We’ve all had these questions as individuals working on a team. What are we working on? When will this be done? What issues are blocking us from achieving our goals?
When working with limited resources and time, as many nonprofits and social enterprises are, being able to answer these questions quickly is critical for success. Should you have status meetings that no one has time to go to or want to attend? Or use email updates that are not consistently sent or read?
One potential solution is to stand up together.
The daily stand-up meeting is one of several important “ceremonies” in Scrum that help facilitate collaboration and continuous improvement. In my recent article on How Agile Can Drive Impact For Nonprofits, we introduced Scrum, which is one of the most popular frameworks used to implement Agile. Let’s take a closer look at the daily stand-up.
The Daily Stand-up Dissected
True to its name, teams will meet daily and stand up for this meeting. By standing, this encourages people to stay engaged, while keeping the meeting brief (less than 15 minutes). Typically, stand-ups are held at the same place and time agreed upon by the team. Ideally, they occur in the morning, as it helps set the stage for the coming day.
The stand-up is facilitated by a Scrum Master, whose role is essential in helping the team perform at the highest level. Besides ensuring stand-ups run smoothly, a Scrum Master removes impediments, shields the team from distractions, and drives constant improvement.
So what happens in a stand-up? Three questions that every attendee answers:
- What did you do yesterday?
- What will you do today?
- Are there any impediments (blockers) in your way?
Impact in a Few Minutes
You may wonder how can a brief meeting make such a difference. Recurrence and active participation are the keys. Effective daily stand-ups allow teams to:
- Gain shared understanding of progress and goals
- Coordinate efforts in real time
- Share to quickly solve problems and improve
- Identify better as a cohesive team
It is important to note that the daily stand-up is not a status meeting to provide updates to your boss. This is a meeting for team members to make commitments to each other. For example, one team member can say “Today, I will finish writing a grant to send out.” Consider how a statement like this can affect accountability and expectations. At tomorrow’s stand-up, everyone will expect this person to say whether they finished this task or not. In turn, that person would want to do their best to complete this commitment for the team.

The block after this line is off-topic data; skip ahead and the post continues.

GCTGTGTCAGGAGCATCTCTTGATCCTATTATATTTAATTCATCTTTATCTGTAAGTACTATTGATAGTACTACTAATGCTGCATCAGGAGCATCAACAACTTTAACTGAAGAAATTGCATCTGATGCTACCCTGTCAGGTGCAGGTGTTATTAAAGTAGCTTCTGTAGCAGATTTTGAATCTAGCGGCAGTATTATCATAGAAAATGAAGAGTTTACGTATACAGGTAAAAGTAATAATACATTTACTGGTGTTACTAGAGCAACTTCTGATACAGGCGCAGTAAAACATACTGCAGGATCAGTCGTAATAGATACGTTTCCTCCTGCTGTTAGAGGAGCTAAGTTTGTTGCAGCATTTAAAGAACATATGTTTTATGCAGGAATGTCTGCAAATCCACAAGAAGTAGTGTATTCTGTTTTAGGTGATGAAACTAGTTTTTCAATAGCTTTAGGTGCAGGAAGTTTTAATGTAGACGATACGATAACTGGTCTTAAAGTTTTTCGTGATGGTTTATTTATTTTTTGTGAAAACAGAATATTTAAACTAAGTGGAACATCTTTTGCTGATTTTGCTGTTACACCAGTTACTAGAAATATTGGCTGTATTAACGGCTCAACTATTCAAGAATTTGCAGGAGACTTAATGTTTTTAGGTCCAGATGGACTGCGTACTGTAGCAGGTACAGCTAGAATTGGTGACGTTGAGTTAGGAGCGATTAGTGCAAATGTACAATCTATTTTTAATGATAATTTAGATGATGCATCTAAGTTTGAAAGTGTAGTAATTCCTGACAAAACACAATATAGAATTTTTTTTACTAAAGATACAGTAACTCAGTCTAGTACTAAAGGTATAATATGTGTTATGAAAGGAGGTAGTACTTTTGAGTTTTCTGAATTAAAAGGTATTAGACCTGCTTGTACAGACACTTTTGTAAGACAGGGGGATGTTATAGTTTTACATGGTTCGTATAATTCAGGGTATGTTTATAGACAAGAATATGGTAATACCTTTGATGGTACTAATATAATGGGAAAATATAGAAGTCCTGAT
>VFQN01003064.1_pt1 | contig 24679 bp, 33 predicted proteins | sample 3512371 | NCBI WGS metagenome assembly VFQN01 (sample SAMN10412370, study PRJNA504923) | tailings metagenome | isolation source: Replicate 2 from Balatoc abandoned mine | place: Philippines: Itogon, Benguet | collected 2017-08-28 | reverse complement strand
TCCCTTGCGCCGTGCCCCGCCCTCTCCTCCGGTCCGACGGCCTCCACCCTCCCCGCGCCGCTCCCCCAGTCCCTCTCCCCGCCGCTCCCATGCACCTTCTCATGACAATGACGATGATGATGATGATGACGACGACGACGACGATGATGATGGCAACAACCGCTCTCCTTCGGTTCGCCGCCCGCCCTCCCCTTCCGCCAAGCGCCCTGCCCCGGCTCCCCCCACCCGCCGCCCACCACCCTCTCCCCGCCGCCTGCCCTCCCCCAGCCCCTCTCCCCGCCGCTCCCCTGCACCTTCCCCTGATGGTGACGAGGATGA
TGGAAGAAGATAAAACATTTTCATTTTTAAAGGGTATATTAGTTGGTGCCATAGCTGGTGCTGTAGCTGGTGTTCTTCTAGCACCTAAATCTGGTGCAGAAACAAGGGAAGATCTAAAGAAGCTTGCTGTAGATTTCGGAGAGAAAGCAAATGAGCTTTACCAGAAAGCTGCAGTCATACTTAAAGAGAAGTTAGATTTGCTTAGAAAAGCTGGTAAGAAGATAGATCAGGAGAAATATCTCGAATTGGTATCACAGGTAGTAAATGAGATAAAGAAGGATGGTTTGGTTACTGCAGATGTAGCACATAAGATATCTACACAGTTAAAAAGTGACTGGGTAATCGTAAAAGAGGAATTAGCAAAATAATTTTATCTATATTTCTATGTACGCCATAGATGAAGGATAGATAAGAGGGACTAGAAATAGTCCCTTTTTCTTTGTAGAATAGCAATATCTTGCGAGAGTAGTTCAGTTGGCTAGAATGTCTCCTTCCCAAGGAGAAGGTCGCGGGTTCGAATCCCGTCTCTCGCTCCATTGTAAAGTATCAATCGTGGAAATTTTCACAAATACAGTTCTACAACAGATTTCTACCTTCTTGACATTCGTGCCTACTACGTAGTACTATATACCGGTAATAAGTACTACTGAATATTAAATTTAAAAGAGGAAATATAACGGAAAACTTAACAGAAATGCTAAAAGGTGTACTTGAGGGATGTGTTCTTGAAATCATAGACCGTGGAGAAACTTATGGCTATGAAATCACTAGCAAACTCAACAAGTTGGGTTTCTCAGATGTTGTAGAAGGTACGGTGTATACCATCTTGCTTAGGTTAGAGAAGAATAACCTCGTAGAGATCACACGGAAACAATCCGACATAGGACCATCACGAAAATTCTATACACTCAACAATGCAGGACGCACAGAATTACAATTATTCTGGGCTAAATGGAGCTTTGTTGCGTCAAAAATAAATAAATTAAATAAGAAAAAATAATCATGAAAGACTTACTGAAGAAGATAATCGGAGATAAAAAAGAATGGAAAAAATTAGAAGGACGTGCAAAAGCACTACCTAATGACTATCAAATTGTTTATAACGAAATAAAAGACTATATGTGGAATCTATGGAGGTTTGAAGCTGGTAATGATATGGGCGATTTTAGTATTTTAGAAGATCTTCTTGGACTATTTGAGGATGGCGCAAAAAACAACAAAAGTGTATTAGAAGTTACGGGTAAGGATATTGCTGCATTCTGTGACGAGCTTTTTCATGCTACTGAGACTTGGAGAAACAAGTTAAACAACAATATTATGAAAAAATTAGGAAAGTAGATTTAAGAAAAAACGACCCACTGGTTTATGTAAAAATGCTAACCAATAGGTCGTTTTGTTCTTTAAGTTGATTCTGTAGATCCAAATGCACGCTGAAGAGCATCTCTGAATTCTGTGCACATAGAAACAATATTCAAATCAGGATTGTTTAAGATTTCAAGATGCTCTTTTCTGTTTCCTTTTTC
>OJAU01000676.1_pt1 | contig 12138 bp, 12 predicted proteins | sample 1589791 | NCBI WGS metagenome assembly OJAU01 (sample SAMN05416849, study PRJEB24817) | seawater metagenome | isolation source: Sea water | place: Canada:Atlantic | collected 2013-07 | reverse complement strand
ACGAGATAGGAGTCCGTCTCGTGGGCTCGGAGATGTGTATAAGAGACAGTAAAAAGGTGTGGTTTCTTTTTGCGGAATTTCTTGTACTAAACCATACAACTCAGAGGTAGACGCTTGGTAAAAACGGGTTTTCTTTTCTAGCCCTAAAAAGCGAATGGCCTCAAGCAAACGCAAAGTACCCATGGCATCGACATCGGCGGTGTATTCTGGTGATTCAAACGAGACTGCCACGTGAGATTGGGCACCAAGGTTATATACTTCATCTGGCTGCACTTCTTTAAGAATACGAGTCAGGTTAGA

Real World Application
So what does a stand-up look like in a nonprofit setting? In only one workshop, I was able to introduce Agile and the daily stand-up to the Project: VISION team. While facilitating their first stand-up as Scrum Master, I could already start to see how people’s mindset were adapting to the new concept.
As I checked in on the PV team in the following weeks, it was encouraging to see how the regular sync ups were leading to increased transparency, accountability, and productivity. In addition, the stand-ups were important strategically as they helped ensure PV was working on the most critical work, while also addressing any blockers in a timely manner.
Since that initial workshop, the PV team has now facilitated their own daily stand-ups for the past four months, rotating the role of Scrum Master among the team members. The results have been tangible, positive outcomes on their projects.
Implementing daily stand-ups would be a simple, but powerful way to start getting your organization unified on its important work. We can help you start down the right path toward stand-ups that will be engaging, productive, and most importantly valuable.
In upcoming articles, we will discuss how to avoid the many pitfalls that can make stand-ups ineffective as well as dive into the other Scrum ceremonies. To learn more about how these concepts can help your organization, check out our Agile workshop. Or please reach out to me at firstname.lastname@example.org to get started.